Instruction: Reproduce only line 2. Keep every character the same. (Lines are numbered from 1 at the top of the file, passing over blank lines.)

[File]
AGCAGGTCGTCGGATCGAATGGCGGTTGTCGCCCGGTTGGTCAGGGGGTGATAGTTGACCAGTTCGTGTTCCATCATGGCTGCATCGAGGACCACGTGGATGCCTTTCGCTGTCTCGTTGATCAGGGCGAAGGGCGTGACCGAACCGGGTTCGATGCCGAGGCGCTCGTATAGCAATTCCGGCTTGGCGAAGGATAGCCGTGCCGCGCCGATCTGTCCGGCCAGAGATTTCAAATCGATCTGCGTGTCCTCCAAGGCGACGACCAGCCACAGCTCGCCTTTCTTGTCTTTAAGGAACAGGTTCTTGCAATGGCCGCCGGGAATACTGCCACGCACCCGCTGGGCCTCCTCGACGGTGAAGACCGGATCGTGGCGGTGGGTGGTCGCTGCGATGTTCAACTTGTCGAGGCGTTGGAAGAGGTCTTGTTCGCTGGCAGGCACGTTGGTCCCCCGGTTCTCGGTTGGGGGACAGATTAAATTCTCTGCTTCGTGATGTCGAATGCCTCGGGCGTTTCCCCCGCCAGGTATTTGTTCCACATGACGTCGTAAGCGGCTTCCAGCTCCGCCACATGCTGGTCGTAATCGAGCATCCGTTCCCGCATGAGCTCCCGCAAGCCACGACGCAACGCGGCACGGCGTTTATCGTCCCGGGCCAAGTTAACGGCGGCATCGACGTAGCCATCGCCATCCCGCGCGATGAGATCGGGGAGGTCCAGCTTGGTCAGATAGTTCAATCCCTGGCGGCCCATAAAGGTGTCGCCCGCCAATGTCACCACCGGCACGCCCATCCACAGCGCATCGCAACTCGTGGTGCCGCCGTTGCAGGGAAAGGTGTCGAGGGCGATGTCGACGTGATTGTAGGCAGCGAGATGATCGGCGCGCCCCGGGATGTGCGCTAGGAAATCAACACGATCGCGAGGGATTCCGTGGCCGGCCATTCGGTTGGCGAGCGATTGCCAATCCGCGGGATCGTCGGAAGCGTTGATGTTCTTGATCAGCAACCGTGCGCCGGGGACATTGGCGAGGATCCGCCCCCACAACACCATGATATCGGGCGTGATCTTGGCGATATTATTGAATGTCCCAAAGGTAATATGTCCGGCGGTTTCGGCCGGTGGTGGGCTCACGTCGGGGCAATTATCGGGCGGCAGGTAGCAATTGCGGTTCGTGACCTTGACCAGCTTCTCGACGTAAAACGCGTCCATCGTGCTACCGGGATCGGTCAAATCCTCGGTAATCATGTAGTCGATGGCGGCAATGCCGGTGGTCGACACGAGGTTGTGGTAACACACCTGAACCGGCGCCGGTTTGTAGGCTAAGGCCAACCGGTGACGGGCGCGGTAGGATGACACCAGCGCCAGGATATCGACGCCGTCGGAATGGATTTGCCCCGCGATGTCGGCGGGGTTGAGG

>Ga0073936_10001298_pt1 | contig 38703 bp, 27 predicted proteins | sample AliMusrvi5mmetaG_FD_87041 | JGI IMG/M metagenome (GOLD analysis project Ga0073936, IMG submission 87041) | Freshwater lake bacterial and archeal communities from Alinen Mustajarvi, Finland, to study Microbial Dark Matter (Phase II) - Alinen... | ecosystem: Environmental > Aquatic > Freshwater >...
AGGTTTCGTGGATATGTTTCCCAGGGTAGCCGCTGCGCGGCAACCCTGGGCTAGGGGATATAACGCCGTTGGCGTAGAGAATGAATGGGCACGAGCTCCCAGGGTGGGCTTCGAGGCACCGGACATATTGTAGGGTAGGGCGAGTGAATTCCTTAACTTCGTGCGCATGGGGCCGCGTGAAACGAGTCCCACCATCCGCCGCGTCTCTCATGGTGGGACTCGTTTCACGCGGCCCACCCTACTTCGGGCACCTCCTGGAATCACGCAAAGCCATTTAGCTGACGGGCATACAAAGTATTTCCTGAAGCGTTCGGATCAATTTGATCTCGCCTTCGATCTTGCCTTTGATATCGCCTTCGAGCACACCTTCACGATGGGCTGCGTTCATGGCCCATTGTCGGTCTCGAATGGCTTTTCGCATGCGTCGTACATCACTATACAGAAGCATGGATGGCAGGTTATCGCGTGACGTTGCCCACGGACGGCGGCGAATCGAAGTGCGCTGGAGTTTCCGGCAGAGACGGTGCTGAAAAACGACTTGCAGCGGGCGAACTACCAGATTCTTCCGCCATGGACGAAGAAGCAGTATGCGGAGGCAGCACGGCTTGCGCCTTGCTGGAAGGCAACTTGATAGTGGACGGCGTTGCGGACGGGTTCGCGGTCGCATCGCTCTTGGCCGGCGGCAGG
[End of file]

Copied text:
>Ga0073936_10001298_pt1 | contig 38703 bp, 27 predicted proteins | sample AliMusrvi5mmetaG_FD_87041 | JGI IMG/M metagenome (GOLD analysis project Ga0073936, IMG submission 87041) | Freshwater lake bacterial and archeal communities from Alinen Mustajarvi, Finland, to study Microbial Dark Matter (Phase II) - Alinen... | ecosystem: Environmental > Aquatic > Freshwater >...